In the morning, I wake up and immediately check Apple News. I’m served a buffet of stories about missing women and horrific crimes (usually involving missing women). On my commute to work, I’ll take in a podcast. When I’m feeling murdery, I’ll see if My Favorite Murder has released a new (non-live show) episode. If not, I’ll play one of the serialized shows I’ve been juggling—Somebody Knows Something, Over My Dead Body, Teacher’s Pet. Today, I settled for an episode of The Daily as it happened to be quite murdery, relaying the story of a rogue Russian assassin. (I’m not usually into organized crime, but this will do.)
At the office, we compare notes on recent clean beauty acquisitions and whether or not I should get new glasses (I should), and then we’ll quickly turn to shows.
“Did you finish Adnan?”
“But have you watched The Act?”
“You HAVE to watch the Madeleine McCann one.”
Yes, I am one of the hordes of women whose ideal beach read is a page-turning grisly true crime. A night in with a glass of red, poring over Reddit for conspiracies—and perhaps even some inspiration for my next murder—is what I would call the ideal night in.
Or, well, it was.
Six months ago, I could devour true crime, or honestly any murder content, in one sitting. I remember feeling SEEN when Mindy Kaling told Marc Maron on WTF about her true crime obsession—it’s how I first learned of The Staircase. (If you don’t know what “The Owl Theory” is, you’re a rookie.)
Before Serial, true crime was more of a private, taboo endeavor. “Yeah, I’m a quirky girl who likes murder…aren’t I interesting?”
Today, it’s all encompassing. Murder is water-cooler talk. What used to be distasteful is the norm, “You haven’t watched the Ted Bundy Tapes?” With the influx of well-produced true crime shows and podcasts, my private diversion has become a public preoccupation, and it’s too much.
It seems like I’m waxing nostalgic about murder. I’m not. And to be clear, it’s not like I enjoy murder. But it does captivate me…wholly…completely…almost to the opposite extent of enjoying something: Brutal crime terrorizes my brain, and therefore, like many women, I’m obsessed with it. I want to know every corner of it. It’s a grotesque curiosity, and maybe if I know enough about it, it can’t happen to me. Consuming true crime casts light on a shadow. Maybe I will learn to avoid men who burn cats alive or men wearing fake casts in need of assistance. So, for a while, I’d spelunk into a dark cave with a flashlight, attempting to understand the beast.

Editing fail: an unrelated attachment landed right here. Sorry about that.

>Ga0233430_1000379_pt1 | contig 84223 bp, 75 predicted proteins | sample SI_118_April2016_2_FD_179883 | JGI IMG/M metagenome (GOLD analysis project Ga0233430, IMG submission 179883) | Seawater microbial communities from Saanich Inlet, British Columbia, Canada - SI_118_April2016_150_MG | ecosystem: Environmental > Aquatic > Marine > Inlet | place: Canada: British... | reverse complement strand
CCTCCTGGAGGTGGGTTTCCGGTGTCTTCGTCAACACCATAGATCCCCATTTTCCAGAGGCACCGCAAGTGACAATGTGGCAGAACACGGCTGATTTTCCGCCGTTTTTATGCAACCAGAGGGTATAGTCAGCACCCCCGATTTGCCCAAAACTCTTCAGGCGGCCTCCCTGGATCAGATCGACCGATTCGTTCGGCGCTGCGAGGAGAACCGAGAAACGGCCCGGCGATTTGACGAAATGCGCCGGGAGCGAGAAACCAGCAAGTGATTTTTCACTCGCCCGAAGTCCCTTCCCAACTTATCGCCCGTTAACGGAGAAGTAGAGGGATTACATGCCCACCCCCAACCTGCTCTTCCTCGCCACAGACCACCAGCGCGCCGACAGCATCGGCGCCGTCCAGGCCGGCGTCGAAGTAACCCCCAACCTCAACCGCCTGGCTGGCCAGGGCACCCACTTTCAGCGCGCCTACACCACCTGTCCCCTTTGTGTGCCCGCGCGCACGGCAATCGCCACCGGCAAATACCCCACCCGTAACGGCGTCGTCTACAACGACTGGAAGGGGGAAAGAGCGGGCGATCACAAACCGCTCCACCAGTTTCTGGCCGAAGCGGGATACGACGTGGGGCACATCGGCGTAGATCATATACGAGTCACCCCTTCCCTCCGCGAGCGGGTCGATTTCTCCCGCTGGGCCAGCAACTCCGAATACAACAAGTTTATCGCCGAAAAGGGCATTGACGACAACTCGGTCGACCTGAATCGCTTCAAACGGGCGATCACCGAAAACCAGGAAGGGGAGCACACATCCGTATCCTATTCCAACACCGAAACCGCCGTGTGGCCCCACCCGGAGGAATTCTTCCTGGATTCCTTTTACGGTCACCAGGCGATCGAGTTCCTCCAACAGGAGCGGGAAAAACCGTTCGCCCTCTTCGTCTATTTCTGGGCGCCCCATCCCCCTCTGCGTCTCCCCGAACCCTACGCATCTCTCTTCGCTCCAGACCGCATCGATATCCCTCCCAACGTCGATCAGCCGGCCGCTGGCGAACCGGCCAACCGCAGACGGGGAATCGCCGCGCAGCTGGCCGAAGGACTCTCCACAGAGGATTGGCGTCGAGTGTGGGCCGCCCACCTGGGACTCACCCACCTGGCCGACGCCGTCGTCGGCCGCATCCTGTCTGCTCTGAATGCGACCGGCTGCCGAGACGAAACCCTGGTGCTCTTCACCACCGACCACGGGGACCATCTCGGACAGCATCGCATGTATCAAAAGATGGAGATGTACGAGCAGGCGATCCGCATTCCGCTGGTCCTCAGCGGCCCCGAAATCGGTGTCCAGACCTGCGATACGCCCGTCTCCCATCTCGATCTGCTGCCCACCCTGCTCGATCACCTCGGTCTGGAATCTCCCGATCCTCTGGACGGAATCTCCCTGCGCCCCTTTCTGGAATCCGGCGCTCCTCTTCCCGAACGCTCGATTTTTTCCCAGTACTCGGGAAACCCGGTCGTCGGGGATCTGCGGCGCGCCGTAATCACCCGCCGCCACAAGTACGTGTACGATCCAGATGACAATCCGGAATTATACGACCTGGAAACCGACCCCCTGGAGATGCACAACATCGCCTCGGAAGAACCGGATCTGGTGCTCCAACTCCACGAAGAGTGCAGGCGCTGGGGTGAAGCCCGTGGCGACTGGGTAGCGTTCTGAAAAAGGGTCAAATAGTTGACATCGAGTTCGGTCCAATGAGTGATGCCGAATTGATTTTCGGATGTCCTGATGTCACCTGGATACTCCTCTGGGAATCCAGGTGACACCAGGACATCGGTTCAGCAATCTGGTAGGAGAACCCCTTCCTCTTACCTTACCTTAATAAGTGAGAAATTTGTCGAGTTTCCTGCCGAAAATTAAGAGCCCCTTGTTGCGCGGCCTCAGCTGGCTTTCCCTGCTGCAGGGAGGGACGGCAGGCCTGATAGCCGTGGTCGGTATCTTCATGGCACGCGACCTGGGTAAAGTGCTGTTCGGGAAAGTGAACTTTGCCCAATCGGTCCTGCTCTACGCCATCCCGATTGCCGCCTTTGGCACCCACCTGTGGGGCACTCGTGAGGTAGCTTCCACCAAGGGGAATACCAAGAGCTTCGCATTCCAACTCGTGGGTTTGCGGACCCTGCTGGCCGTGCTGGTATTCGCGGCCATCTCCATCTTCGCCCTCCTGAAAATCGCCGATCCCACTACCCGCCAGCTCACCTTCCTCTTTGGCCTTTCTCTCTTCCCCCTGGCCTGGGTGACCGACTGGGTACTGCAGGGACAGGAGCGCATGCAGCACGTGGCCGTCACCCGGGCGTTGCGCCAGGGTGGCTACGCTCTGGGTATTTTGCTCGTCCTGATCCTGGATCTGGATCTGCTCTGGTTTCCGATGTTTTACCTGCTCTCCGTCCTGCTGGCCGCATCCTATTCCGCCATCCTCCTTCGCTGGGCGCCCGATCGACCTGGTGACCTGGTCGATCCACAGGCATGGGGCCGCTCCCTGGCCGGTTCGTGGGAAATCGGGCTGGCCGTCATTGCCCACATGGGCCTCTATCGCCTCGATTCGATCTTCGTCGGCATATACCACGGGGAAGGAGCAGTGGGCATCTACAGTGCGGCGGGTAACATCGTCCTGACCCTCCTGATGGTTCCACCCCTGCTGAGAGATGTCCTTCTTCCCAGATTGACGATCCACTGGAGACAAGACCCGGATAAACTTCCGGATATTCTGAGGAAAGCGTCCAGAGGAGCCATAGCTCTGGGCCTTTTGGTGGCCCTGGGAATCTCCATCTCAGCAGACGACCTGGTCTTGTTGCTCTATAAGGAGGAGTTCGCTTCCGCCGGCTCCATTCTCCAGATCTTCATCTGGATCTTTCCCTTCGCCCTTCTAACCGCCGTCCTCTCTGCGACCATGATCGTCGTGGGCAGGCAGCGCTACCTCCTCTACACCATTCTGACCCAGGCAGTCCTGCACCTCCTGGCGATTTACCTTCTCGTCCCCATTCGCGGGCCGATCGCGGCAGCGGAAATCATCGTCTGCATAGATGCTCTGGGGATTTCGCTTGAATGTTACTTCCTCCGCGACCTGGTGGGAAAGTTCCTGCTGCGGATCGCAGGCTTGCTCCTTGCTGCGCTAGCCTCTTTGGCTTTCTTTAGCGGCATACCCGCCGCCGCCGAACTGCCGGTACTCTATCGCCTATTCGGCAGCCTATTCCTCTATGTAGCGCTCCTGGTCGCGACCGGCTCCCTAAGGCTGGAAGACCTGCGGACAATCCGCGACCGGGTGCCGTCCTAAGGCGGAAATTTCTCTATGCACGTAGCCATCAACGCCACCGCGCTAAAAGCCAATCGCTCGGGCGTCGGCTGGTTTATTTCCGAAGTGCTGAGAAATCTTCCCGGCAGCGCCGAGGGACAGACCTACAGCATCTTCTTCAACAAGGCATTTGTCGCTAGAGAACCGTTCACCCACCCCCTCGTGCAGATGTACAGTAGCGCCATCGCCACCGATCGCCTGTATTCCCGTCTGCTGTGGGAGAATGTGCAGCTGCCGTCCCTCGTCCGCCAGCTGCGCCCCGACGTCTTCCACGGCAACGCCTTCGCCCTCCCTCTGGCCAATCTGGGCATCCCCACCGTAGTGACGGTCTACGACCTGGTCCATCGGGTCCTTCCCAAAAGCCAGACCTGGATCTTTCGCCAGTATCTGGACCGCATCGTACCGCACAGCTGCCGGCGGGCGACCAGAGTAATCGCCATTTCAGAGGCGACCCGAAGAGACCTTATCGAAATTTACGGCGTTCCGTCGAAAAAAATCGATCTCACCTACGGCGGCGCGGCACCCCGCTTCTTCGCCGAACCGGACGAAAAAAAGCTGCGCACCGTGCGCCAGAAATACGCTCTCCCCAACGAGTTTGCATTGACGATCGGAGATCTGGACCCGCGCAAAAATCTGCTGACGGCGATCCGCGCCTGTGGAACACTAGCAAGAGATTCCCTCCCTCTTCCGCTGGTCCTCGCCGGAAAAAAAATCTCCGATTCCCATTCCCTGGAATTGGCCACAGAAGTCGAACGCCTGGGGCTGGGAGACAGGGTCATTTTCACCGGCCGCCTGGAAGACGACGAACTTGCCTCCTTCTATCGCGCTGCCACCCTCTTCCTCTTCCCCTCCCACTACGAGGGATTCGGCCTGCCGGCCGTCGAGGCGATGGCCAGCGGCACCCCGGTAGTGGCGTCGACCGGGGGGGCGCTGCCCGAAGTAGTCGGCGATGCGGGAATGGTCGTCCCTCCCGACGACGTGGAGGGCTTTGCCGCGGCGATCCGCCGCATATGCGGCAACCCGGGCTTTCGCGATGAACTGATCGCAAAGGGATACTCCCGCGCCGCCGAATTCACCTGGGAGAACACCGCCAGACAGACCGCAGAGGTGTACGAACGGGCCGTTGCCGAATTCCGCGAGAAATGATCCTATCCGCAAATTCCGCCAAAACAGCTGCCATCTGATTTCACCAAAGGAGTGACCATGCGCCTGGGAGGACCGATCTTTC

But now, I’m starting feel differently. What seemed like a personal pursuit is now a cultural phenomenon. The dark cave is now smothered in light. It’s like your mom opening the blinds and drowning you in sunshine right in the middle of REM. It’s the worst sensation in the world—well, probably a couple notches below actually being murdered, but I digress.
And yet, no matter how much light you shed on the terror, it’s still there. No matter how much you talk about the crimes and your theories with your co-workers, it’s still there. No matter how much you try to figure out what happened to Madeleine McCann, she’s still missing. It’s a black hole, and the only way out is by turning your back to it entirely.
I’m sure I’ll get back on the murder mystery train (that sounds like something I would 100 percent pay to go on) again, but my subconscious is exhausted, and it’s begging me to relent. I’m suffering from murder fatigue, and I need to take a breather, relax and get well because if I’ve learned anything about human depravity, it is the one thing in this world that does not rest.
*Goes home and binges Schitt’s Creek*